Share this post


Link to post
Share on other sites
3 hours ago, bentwaters81tfw said:

Last time I was in Italy, you paid a cashier, then took your receipt to get the goods, and that was just for food.

 

Went into Mcdoodles the other day for the first time in many a year. Was a bit suprised to see they had gone all Argos with pay here and collect there when your number is called! :o

 

Regards

 

Steve

 

Share this post


Link to post
Share on other sites

Shops like having women cashiers ------------------men are programmed to just hand over the cash and do what their told  :penguin:

3 people like this

Share this post


Link to post
Share on other sites

In some cases it's actually built into the architecture - in the store I work in the female locker room and toilets are twice the size of their male equivalents.

 

Mike.

Share this post


Link to post
Share on other sites

So you are buying a product, they ask for your details for marketing purposes (whatever they say), and you actually pass them your real details, how quaint !!

 

False name, postcode from a house I left in Bristol years ago, 'amended' E-Mail address evry time.

3 people like this

Share this post


Link to post
Share on other sites

I don't know if Foyles in London are still operating the same system, but when buying books there some years ago you took the book(s) to the counter where you received a receipt.  You then took the receipt to a central cash desk, paid your money and got the receipt stamped.  You took the stamped receipt back to the book counter where your purchases were waiting for you nicely wrapped.  It seemed a rather archaic system, but it did work.

Share this post


Link to post
Share on other sites
4 minutes ago, 593jones said:

I don't know if Foyles in London are still operating the same system, but when buying books there some years ago you took the book(s) to the counter where you received a receipt.  You then took the receipt to a central cash desk, paid your money and got the receipt stamped.  You took the stamped receipt back to the book counter where your purchases were waiting for you nicely wrapped.  It seemed a rather archaic system, but it did work.

Not when I was in last few months ago

Share this post


Link to post
Share on other sites

Posted (edited)

I remember a brief working trip to the former Soviet Union in the early 1990s when I recall even in a self service shop I took the goods I wanted to a counter and the goods were taken off me and I was handed a receipt. I then went to a second counter where I made a payment and my receipt was marked as having paid. I then visited a third counter where I presented the receipt and was reunited with my purchase. Our minders found our bemusement at this hilarious and we imagined it could only be a work creation scheme.

 

As for handing email details over well it's entirely up to you and there's no need to make a false address, simply refuse. I often do this but for companies that you can trust, and these in my experience include Argos and Screwfix as despite my having given them my details as requested they do not send marketing emails, I do supply my details.

 

This is a result of a conversation I had a few years ago when buying "white goods" in a store of our leading retailer of such things. As usual I declined the opportunity to be marketed at by giving contact details but the helpful lady pointed out that they would send me a copy of the receipt as an email which meant that should I wish to claim under the (then) sale of goods act proof of purchase would be easy. However a more persuasive argument was that should there be a safety recall on this electrical item, which had a motor and a heating element they would be able to contact me.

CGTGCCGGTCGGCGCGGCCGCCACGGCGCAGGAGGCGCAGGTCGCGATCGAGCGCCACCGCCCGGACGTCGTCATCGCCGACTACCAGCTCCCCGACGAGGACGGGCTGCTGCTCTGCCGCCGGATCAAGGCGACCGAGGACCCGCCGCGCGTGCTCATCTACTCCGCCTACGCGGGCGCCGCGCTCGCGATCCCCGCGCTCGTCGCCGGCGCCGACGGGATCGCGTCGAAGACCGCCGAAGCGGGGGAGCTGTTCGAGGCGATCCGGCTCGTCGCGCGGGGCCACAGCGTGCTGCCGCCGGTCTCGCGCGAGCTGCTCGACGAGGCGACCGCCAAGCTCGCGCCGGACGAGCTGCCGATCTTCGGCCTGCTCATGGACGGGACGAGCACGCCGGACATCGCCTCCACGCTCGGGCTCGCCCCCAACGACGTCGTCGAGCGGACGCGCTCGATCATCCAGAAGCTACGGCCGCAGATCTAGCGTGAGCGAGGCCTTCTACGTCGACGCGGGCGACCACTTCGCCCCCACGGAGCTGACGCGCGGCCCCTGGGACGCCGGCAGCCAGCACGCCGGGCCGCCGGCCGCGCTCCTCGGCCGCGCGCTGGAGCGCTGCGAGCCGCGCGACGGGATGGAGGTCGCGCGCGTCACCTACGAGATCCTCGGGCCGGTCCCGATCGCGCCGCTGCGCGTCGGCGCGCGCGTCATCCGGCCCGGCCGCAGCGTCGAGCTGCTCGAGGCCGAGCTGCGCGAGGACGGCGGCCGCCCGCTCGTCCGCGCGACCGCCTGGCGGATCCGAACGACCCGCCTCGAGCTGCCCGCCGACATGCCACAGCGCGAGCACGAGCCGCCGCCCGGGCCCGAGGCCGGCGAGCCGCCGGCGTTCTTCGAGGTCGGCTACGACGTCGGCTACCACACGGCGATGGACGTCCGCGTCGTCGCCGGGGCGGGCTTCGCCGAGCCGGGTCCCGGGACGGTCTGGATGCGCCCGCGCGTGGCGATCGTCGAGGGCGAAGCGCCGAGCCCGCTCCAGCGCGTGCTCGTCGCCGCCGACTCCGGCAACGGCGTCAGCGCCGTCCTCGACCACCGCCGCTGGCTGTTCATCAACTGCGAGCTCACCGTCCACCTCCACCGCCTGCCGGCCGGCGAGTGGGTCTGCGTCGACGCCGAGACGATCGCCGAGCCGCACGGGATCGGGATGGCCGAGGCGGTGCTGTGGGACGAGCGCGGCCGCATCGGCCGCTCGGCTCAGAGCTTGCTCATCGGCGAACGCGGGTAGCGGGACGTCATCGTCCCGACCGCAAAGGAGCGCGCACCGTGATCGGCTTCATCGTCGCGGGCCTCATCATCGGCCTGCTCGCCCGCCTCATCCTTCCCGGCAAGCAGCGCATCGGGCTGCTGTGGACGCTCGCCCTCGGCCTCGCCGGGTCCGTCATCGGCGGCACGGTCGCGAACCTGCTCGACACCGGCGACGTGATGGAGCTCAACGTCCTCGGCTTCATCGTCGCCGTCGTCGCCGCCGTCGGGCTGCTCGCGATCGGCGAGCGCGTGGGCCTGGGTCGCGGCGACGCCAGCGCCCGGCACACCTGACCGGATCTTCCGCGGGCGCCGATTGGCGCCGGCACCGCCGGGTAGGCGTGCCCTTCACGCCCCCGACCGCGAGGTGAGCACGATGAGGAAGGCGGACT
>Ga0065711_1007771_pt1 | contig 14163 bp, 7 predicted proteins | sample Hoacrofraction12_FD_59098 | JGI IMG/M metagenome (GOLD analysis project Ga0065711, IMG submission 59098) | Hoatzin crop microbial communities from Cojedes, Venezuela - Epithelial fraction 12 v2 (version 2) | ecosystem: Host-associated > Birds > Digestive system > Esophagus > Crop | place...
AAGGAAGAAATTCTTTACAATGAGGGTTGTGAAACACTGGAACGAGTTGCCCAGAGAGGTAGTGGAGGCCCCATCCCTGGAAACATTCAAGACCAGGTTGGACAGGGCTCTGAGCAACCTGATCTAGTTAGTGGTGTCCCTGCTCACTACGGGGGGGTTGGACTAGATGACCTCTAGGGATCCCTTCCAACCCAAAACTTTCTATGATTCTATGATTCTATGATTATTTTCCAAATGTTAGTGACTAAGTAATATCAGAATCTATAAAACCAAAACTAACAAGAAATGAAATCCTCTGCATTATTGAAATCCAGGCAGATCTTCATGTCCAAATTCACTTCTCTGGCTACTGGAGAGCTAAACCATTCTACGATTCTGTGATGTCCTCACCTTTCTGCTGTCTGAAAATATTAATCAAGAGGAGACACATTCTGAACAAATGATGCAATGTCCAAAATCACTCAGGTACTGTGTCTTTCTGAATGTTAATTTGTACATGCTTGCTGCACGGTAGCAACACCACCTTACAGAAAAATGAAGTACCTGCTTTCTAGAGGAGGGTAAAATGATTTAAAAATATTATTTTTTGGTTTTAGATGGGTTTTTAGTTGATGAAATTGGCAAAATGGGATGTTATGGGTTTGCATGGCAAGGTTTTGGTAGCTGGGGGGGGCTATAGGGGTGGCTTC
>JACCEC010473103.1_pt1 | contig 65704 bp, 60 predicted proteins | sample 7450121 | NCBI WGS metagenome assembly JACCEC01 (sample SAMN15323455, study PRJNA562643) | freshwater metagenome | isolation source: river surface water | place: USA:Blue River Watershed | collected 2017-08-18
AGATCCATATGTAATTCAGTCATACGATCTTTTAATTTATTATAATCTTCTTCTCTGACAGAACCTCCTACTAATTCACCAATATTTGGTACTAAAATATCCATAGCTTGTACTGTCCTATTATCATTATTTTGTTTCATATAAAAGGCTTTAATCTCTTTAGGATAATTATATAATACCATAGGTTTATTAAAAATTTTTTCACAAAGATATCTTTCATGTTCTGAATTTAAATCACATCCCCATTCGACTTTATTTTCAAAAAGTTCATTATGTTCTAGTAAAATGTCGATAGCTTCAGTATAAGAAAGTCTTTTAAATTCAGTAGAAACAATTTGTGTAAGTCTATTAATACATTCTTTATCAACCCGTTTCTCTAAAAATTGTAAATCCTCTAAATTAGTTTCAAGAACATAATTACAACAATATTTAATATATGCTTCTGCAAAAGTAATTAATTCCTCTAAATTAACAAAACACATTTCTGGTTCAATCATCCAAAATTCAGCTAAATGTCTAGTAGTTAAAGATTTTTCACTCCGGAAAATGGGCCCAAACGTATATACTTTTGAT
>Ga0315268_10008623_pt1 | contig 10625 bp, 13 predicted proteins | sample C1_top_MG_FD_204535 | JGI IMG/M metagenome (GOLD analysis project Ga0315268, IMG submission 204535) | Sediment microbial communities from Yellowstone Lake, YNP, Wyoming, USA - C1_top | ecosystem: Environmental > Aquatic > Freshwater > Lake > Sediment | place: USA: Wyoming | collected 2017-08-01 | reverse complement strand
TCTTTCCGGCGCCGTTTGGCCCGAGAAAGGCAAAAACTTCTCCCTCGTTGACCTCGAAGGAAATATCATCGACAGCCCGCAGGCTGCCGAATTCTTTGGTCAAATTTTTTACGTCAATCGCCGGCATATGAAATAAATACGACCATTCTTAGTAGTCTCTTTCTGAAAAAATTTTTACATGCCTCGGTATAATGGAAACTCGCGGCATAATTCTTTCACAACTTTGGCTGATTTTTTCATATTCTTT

That's important to me. A work colleague of mine lost his house when a fridge caught fire and I know as an engineer that these things do happen.

 

However I agree that the customer experience, stock levels and website of Argos is completely s****

 

Edited by Pigpen
Poor grammar and spelling !
2 people like this

Share this post


Link to post
Share on other sites
2 hours ago, MikeR said:

In some cases it's actually built into the architecture - in the store I work in the female locker room and toilets are twice the size of their male equivalents.

 

Mike.

ah, but weeemen always have to have someone go with them to the loo. Men go it alone. Therefore the weemens place needs to be twice the size.

3 people like this

Share this post


Link to post
Share on other sites

I'm probably unique amongst the replies here in that I have actually worked for Argos, albeit indirectly. I worked for the transport company Wincanton who have (or had, it was a few years ago) the contract to deliver to shops and other warehouses. Argos had a strange way of ordering stock. You'd think that the managers of each individual outlet would be best placed to know what items were selling best, what they were running short of and therefore, what to order. Not so! The people at the main distribution centre decided what each shop needed, regardless of what their stock levels were. That is why we used to have the utterly ridiculous situation where we would turn up at a store, reverse our 40 foot vehicle up to the loading door, and off load a dozen Christmas trees in April. Once they had been delivered, the shop would then load the returns onto said 40 footer, which would be the Christmas trees that had been delivered to them the week before. Even if they were chocker block with items that they didn't need, they were not allowed to refuse a delivery. I've been to shops where stock was piled high everywhere, blocking aisles and fire exits all because of the stupid policy of management.